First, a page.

Pioneer Courage of Omaha

One of the highlights of my visits to Omaha to see my son, who attends college there, is visiting the extraordinary bronze sculptures in Pioneer Courage Park in the central business district. The park, in conjunction with the adjacent Spirit of Nebraska’s Wilderness Park is a sprawling art display that honors the over 600,000 pioneers who ventured westward, shaping this nation with their bravery, courage, and entrepreneurial spirit. 

Walking through the larger-than-life (1.25 times) sculptures offers a window into their journey with incredible detail: a wagon caught in mud, settler women and children walking alongside, a Native American Sentinel horseback, and, of course, the wagon master—hat and all! It gives one a true sense of the pioneer movement through what is now Nebraska.

image: Wagon Master
Wagon Master 2021

Many, including Irish immigrants, came to Omaha to construct the Union Pacific Railroad beginning in 1864 and remained in the city. In fact, the first church of any denomination in Nebraska was a Catholic church, St. Mary on Eighth Street, built in Omaha by Irish immigrants in 1856. John Creighton, the son of Irish immigrants, settled in Omaha after mining gold in Montana and developing1 a reputation for battling desperadoes. He and his brother went on to have long careers as local businessmen and were involved in educational causes that served as the foundation of what is today, Creighton University. 

Most came to Omaha via New York City or Boston, as did Pioneer Capitalist Owen McCaffrey. Born near Omagh, County Tyrone, Ireland, Owen’s early life was spent in a white farmhouse with a thatched roof.2 Records suggest that in 1874, Owen, age 20, arrived in Omaha via Boston and joined his older brother Hugh during the city’s formative “untamed years.” This marked the beginning of a significant chapter for the McCaffrey family in Omaha, as four brothers eventually made the city their home.Initially, Owen boarded at Donovan House on Harney Street and worked as a clerk, with Hugh as a porter. Just four years later, they embarked on their own venture with their brother John: McCaffrey Brothers Wine, Liquor, & Cigars, located on Douglas Street.3 The establishment catered to the social needs of Omaha’s residents but also signified the entrepreneurial spirit of the McCaffrey men. 

image: mother and child walking with wagon
walking along wagon 2024

Hugh soon diversified into real estate and mining. Owen’s acumen for business is evident as he navigated the challenges and opportunities of this time. Perhaps anticipating the implications of prohibition, he invested in land on Harney Street and developed St. Claire apartments. His venture into the automotive industry through an authorized Ford Dealership reflects his ability to adapt to the changing times. McCaffrey Motor Co. was managed by his son Sherman, a graduate of Creighton University (NCAA Sweet 16 shoutout).4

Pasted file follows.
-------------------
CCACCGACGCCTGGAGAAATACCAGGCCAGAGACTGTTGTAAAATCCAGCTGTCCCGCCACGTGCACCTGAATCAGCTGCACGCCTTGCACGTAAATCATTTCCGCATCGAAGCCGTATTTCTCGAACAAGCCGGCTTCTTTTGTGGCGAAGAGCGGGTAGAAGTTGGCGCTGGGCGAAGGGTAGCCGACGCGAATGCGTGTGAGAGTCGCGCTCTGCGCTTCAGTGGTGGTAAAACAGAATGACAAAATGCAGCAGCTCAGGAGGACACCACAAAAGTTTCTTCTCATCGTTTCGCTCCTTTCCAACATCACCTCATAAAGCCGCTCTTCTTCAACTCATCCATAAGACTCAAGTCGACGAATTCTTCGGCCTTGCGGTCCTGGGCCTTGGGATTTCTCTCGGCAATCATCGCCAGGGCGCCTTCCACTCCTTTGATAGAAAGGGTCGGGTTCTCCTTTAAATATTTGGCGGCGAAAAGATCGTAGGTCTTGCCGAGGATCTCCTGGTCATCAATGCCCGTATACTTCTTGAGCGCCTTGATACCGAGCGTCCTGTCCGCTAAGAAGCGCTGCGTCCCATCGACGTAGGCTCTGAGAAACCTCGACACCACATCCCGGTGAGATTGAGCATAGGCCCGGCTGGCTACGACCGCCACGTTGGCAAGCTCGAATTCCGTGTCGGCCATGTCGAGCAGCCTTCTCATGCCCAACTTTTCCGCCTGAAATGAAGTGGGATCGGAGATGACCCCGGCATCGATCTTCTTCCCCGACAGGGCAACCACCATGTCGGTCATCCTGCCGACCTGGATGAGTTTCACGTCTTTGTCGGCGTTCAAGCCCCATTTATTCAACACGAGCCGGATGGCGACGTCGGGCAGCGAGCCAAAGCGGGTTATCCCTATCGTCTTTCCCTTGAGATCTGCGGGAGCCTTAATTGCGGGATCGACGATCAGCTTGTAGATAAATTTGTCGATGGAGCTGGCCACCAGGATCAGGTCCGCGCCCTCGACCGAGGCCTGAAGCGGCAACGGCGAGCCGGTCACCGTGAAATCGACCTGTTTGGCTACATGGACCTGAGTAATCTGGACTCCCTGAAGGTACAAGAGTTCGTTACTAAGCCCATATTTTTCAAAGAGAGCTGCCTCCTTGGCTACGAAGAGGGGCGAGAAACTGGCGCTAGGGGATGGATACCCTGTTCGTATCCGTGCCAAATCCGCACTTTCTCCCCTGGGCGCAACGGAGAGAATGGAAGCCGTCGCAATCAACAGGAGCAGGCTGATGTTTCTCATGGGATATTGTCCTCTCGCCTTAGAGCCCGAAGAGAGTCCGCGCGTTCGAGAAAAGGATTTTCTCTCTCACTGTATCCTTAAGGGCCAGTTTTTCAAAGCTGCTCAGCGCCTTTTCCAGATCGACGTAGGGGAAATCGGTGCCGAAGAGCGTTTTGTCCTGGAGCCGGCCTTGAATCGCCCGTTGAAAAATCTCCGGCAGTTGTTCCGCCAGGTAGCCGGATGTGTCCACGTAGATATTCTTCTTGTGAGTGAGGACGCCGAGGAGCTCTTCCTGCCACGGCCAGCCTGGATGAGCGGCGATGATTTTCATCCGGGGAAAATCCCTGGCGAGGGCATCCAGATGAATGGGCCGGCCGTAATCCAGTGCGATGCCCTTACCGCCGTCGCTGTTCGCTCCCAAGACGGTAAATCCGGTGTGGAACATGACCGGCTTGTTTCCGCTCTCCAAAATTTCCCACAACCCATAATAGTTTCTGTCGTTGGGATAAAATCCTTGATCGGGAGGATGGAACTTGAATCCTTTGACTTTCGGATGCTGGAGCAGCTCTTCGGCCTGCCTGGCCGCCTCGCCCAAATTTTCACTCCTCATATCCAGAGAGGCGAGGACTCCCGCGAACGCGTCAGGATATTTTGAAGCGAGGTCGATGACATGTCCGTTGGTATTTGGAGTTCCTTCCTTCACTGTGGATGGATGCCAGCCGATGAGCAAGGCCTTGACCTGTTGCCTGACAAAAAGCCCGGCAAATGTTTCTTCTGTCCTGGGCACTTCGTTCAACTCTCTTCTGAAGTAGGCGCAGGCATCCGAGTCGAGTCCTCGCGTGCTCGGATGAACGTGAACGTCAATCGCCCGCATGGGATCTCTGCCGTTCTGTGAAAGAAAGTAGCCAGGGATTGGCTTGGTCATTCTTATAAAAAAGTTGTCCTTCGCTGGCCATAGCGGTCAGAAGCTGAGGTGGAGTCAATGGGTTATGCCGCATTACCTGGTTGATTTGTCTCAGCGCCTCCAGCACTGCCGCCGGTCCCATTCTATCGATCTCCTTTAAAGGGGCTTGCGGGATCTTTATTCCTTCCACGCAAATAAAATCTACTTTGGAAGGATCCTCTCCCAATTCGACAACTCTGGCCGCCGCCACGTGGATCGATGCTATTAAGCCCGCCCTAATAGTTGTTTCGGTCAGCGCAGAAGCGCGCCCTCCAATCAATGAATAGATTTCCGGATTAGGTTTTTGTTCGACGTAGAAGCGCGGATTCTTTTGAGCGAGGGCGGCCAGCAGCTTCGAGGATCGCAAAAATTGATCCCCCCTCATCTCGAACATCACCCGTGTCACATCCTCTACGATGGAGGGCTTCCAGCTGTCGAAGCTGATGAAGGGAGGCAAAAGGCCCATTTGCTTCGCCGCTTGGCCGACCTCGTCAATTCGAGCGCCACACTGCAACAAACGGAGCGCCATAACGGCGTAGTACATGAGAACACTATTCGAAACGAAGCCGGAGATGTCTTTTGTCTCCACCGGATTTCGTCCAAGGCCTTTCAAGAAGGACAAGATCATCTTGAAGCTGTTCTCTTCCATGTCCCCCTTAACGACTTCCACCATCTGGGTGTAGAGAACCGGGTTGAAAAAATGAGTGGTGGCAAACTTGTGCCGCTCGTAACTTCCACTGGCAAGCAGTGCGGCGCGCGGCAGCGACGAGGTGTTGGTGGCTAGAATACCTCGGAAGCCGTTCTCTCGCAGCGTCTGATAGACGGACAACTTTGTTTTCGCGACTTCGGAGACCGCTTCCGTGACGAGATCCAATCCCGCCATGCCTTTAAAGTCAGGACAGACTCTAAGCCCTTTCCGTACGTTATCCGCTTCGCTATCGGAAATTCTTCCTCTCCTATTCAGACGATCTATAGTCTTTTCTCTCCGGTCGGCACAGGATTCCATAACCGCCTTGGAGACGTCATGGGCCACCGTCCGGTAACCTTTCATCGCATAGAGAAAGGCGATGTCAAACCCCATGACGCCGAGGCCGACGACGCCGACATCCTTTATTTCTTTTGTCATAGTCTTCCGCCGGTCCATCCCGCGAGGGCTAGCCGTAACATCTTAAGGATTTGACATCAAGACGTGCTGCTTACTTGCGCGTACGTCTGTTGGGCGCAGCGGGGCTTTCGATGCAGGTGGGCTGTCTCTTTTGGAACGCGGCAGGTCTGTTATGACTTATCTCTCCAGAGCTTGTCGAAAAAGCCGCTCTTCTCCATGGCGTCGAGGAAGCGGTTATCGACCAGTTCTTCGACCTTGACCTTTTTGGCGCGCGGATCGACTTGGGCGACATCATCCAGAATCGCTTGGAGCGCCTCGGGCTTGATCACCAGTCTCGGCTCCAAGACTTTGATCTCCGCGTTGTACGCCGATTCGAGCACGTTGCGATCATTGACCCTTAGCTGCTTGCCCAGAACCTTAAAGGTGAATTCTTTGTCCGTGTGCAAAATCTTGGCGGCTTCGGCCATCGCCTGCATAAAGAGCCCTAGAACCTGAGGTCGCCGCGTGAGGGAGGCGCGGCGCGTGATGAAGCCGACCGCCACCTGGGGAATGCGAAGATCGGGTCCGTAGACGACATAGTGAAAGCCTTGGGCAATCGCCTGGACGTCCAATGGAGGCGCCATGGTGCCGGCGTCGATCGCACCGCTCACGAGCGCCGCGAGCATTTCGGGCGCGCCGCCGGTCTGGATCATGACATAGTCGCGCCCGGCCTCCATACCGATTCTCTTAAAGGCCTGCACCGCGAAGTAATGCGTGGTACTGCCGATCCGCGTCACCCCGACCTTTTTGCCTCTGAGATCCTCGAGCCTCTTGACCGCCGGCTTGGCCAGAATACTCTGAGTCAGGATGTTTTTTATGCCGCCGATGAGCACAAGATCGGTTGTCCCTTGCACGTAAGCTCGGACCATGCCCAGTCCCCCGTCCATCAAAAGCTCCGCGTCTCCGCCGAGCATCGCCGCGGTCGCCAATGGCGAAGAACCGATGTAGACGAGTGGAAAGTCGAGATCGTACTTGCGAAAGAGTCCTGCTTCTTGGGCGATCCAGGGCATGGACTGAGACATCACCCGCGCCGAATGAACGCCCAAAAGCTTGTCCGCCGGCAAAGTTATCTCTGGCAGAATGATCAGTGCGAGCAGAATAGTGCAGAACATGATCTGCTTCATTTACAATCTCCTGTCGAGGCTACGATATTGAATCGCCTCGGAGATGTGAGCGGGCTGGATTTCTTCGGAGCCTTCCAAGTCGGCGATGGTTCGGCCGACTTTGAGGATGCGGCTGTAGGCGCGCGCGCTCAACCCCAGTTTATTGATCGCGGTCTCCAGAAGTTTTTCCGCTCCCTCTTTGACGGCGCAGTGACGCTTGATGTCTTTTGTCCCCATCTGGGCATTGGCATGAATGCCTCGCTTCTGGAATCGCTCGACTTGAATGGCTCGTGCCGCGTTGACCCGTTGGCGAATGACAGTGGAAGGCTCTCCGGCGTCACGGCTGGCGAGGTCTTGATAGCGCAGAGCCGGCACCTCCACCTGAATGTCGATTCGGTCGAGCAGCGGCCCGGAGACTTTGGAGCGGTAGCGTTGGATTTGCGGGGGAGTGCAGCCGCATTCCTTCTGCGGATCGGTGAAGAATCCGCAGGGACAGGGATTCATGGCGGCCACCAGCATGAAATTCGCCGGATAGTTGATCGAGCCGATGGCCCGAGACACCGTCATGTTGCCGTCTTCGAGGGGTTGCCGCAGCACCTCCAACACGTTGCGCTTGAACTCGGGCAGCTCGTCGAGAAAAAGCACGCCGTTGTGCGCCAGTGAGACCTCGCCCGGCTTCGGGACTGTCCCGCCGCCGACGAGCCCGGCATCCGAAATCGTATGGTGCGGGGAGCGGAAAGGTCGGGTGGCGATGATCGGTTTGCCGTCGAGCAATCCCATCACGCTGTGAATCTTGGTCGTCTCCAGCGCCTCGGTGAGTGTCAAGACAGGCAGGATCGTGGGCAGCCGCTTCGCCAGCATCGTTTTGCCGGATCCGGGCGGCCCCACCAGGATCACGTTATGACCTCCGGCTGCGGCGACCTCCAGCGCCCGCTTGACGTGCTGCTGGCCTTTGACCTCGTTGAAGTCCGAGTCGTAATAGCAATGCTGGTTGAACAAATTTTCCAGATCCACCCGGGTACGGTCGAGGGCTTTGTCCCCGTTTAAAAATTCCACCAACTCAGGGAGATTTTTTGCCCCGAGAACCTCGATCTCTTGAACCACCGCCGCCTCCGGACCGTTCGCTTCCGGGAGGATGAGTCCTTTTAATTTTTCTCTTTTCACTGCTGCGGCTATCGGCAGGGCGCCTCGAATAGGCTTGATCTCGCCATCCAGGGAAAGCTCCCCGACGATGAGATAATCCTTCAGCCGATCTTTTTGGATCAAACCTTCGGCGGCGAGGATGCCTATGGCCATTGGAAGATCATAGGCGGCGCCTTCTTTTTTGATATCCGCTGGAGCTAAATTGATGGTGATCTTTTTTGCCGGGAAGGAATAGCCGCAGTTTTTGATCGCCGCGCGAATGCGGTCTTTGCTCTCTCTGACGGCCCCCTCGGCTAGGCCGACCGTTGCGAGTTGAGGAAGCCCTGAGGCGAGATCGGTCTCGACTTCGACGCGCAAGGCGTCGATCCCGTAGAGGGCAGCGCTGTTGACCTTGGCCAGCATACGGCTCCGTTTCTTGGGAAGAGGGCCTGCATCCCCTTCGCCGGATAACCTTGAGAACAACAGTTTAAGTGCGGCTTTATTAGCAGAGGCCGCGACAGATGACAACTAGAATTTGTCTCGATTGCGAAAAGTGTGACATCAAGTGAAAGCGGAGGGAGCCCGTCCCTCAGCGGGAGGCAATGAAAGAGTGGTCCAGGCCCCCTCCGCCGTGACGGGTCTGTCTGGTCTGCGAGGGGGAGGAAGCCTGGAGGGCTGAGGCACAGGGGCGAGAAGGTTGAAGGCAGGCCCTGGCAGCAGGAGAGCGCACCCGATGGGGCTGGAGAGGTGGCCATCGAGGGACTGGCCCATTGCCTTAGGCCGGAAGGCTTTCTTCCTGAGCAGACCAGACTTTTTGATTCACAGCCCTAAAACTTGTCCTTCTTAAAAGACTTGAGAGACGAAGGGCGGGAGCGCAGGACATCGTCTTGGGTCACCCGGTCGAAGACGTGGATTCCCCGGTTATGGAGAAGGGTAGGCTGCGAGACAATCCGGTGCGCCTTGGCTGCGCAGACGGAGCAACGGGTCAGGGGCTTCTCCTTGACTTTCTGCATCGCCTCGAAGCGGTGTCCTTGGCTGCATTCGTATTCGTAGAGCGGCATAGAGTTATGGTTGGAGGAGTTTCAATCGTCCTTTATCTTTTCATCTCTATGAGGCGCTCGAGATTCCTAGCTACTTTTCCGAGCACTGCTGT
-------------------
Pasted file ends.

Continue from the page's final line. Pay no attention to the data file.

Owen’s personal life was equally fulfilling. He married Theresa Kennedy at Saint Philomena’s Cathedral, and they welcomed nine children into their family.5 After Theresa’s death in 1925, Owen embarked on a series of trips with daughter Eileen, a music teacher. Their travels included a cruise to the West Indies and South America; they motored along the Atlantic Coast and spent time in Hot Springs, Arkansas.6 Owen’s journey ended in Chicago in September 1927 while visiting his daughter, Helen. His obituary stated he was “intensely loyal and proud” of the Omaha he helped build and mentioned he had hoped to see his eldest sister, Ann, in Ireland.7


For those intrigued by the tales of Omaha’s pioneers and inspired to trace their own family roots, there are invaluable resources. FamilySearch Wiki offers county maps and information regarding the migration routes, especially railroads, that played a pivotal role in the settlement of Omaha. The Greater Omaha Genealogical Society website provides guidance on how to get started uncovering the stories of your ancestors, found here: ( For the more seasoned genealogist, The Nebraska State Genealogical Society’s Annual Conference in Columbus looks to have a robust event schedule this year ( 

Discovering these stories deepens our admiration for the park’s representation of pioneer resilience and their contributions to the growth of Omaha and the development of this country.

image: Owen McCaffrey
Owen McCaffrey (1854-1927)8
  1. D.R. Hickey, S.A. Wunder, J.R. Wunder, Nebraska Moments, (Nebraska: University of Nebraska Press), p. 160. ↩︎
  2. “Owen McCaffrey, Pioneer, Dies,” Our Sunday Visitor (Omaha), 30 Sep 1927, p. 5. Also, Washington, D.C., Passport Applications, vol. #2203, cert. 259316, Hugh McCaffrey, 1923; “U.S., Passport Applications, 1795-1925,” Ancestry, 706104, image 818. ↩︎
  3. Omaha, Nebraska, Wolfe’s City Directory for 1872-3, (Omaha, Nebraska: J. M. Wofle, 1872-3), p. 90, entry for Hugh McCaffrey, subsequent years, Hugh and Owen McCaffrey, specifically: (1874-5) p. 94, (1876-7) p. 192, (1879-8), p. 227, (1881) p. 279;  “U.S., City Directories, 1822-1995,” Ancestry. ↩︎
  4. “Ford Cars to Be Sold In Jobbing Section,” Omaha Daily Bee, 15 Oct 1916, p. 8. ↩︎
  5. 1910 U.S. Census, Douglas, Nebraska, pop. sch., ED 0048, sheet 6-A, dwell. 116, fam. no.121, Owen McCaffrey household; image, Ancestry, collection 7884, image 11. ↩︎
  6. “In and Out of Town,” Omaha Daily News, 31 Aug 1926, p. 9. ↩︎
  7. “Owen McCaffrey, Pioneer, Dies,” Our Sunday Visitor, 1927, p. 5. ↩︎
  8. Ibid. ↩︎

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